Unlawful Execution Proceedings and Damage to Reputation
By Mr. Ron Gilboa, Law Offices of Joseph Weinrauch, Adv.
A person finds himself in a situation, where his property is attached even though he is not guilty of any offence. He does not owe anything to the beneficiary, who initiated execution proceedings against him. As a result of the beneficiary’s actions, third parties receive messages attributing debts to the respective person. These messages portray said person as somebody who fails to settle his debts and whose property has to be located and attached. What is the law when a beneficiary acts in such a manner and will said person be entitled to a compensation for damages to his reputation?
It shall be emphasized that today, in the era of technology, which finds expression even at the execution offices, sometimes action is easily triggered, and the beneficiary, by simply pressing a button, causes attachment orders to be sent to third parties and to seize the property of a person, who does not owe anything. Matters will even be worse, if an administrative authority carries out attachments without filing a claim against the debtor, simply by using its lawful authority to do so.
This paper will examine the significance of the unlawful imposition of an attachment for various reasons, as committing an act of injustice of defamation.
In Israel, a person’s right to his good reputation, is anchored in legislation, by the Prohibition against Defamation Law, whereas the recognition of a person’s good reputation as his asset, stems as far back as numerous eras, as stated in Ecclesiastes: “A good name is better than good oil”; and “the day of death is from the day of birth”.
In court rulings, much is said about balancing to be applied in matters of defamation: between a person’s right to his good name and the right to freedom of expression. This paper will not deal with this subject, but it will be mentioned already now that imposing an attachment on a person’s property will not be considered as the right to freedom of expression, and therefore, we will deal with the legal relevance of imposing an attachment as damage to the good reputation.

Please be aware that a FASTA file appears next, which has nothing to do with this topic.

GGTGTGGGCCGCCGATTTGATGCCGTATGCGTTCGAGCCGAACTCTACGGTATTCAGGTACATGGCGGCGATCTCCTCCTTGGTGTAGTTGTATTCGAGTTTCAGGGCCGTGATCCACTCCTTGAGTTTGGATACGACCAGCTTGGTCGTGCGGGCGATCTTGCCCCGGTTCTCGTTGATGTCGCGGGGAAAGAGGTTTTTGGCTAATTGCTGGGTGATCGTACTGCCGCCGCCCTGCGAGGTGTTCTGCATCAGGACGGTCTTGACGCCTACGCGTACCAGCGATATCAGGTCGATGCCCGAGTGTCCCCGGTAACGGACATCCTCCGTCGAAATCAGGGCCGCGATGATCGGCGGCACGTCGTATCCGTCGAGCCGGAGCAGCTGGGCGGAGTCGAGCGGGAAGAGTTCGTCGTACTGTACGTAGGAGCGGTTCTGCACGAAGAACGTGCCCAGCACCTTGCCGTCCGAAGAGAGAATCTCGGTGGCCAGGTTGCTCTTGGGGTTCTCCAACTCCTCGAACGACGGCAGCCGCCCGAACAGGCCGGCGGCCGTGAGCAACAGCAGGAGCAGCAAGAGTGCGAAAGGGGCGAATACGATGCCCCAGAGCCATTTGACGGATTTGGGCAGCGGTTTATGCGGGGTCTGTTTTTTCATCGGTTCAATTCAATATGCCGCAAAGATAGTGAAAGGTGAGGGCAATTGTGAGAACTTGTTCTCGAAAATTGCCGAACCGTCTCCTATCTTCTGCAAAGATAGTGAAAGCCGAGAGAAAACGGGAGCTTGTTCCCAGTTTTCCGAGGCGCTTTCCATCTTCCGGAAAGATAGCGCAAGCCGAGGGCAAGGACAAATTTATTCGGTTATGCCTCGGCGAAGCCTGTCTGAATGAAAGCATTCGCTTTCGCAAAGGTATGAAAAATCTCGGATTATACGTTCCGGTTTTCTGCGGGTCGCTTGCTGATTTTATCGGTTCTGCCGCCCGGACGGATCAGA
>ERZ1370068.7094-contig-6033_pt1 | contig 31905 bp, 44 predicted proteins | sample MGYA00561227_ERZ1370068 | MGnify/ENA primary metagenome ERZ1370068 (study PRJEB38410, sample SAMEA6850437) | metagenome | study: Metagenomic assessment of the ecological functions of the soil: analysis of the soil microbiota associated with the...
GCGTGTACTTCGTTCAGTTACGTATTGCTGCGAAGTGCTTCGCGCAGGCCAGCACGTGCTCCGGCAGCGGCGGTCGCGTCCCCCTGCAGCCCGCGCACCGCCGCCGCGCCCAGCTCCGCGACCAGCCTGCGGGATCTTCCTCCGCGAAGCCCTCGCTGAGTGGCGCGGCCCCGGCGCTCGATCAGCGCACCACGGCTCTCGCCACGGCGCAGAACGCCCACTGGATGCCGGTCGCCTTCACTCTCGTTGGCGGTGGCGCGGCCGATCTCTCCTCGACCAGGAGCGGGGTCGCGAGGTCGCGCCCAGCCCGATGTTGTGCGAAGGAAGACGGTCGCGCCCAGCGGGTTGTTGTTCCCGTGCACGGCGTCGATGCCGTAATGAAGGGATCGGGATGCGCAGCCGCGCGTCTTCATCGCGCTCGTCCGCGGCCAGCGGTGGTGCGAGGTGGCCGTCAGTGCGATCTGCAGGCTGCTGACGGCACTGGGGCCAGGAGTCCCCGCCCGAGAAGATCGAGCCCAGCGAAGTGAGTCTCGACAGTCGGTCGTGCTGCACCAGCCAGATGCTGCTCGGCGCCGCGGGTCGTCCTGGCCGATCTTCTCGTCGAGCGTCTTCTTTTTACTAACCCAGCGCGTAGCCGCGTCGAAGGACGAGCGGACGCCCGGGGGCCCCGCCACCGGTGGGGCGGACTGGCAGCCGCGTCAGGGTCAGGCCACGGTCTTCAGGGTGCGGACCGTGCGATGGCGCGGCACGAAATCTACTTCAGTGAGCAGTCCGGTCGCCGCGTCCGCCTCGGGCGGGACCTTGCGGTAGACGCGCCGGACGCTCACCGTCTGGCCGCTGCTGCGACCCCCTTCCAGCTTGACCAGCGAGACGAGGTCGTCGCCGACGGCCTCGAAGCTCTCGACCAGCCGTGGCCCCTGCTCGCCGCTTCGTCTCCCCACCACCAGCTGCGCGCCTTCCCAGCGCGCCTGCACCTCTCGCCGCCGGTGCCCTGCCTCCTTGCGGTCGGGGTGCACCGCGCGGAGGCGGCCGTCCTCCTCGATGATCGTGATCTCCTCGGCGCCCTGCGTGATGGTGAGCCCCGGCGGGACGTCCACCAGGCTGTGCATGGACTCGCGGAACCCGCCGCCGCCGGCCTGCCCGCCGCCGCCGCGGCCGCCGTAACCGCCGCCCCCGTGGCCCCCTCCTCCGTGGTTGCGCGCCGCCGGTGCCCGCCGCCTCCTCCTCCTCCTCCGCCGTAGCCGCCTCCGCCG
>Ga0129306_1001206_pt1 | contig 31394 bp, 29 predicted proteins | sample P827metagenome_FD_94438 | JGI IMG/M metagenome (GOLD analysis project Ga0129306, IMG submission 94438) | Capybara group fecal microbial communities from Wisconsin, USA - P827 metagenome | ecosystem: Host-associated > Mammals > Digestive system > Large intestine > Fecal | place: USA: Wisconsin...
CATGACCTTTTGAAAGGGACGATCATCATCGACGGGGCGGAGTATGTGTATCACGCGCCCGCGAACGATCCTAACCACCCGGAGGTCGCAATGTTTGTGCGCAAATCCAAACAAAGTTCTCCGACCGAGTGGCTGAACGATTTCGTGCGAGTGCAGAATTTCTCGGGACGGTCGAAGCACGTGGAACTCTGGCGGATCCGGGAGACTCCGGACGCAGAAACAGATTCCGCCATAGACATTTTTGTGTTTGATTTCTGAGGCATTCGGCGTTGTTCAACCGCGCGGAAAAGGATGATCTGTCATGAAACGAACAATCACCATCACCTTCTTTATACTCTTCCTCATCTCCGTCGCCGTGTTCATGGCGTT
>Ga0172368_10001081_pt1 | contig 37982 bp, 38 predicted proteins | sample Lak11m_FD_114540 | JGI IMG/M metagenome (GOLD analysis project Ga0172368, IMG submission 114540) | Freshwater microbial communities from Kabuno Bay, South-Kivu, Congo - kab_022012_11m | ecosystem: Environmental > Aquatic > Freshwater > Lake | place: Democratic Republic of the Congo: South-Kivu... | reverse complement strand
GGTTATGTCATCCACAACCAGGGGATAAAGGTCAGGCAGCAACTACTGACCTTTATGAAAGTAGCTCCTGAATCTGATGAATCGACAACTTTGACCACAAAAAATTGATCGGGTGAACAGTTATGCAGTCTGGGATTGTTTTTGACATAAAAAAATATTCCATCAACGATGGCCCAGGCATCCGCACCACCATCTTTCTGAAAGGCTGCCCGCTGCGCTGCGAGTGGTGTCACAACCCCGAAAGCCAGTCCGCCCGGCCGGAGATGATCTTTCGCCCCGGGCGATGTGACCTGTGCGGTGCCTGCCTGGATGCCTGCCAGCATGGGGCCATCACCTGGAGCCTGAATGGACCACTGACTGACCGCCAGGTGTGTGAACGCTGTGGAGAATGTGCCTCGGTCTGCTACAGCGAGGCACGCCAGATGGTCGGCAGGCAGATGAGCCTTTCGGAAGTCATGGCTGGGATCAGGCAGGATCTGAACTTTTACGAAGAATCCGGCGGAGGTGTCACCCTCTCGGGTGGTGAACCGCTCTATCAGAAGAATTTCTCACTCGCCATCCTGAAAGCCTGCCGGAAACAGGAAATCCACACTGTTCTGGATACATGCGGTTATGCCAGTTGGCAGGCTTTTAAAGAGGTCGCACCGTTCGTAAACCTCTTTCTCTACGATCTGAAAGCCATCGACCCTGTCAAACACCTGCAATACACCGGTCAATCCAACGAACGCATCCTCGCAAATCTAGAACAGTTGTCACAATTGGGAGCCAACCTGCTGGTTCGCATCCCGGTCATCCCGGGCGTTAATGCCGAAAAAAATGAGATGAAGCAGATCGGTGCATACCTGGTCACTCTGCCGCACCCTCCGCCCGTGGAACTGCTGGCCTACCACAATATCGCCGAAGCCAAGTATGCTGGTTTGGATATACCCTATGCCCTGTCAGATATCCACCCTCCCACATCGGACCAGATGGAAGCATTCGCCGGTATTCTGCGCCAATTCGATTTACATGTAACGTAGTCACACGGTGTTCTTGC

C. Execution Proceedings and Damage to the Reputation:
The purpose of the traditional compensation in the case of tort is returning the injured party to the state he would have been in, were it not for the injustice committed. This is also the compensation on which a defamation claim is based, namely, removing the damage. On the other hand, the Prohibition of Defamation Law provides compensations without the need to prove any damage, for the purpose of deterring potential wrongdoers and punishing them for their behavior
, while it is claimed by others that the compensation is meant to raise the spirit of the injured party and to enhance his right to a good reputation, which was damaged by the defamation
D. Imposing an Unlawful Attachment Constitutes Damaging Publication
Defamation means “a publication which might degrade and defile a person, attribute to him certain characteristics, harm a person in his employment”
. The definition of defamation in the Prohibition of Defamation Law is a broad definition of damage to the good reputation of a person. It teaches us that any deed by any person whosoever, subject to the principles of civil wrong requiring publication for the awareness of another person besides the injured party, the results of which will cause a negative change of our mind in the way we will look at a person, will constitute an act of defamation.
Therefore, by publishing that somebody fails to comply with judicial decisions, his good reputation is damaged, since such a person is portrayed in a more negative light and it is easily understood that this will cause damage to him in economical aspect. Thus, for example, in the event that such person wishes to do business transactions, but is known to be a person, who fails to comply with judicial decisions, it will be difficult for him to do the business transactions, or at least lead to conditions which will account for the risk calculated by the other party of the ability of such a person to fulfill his obligations, thus causing such person to sign a business contract at less favorable conditions than would have been required of a person known to be someone who fulfills his obligations.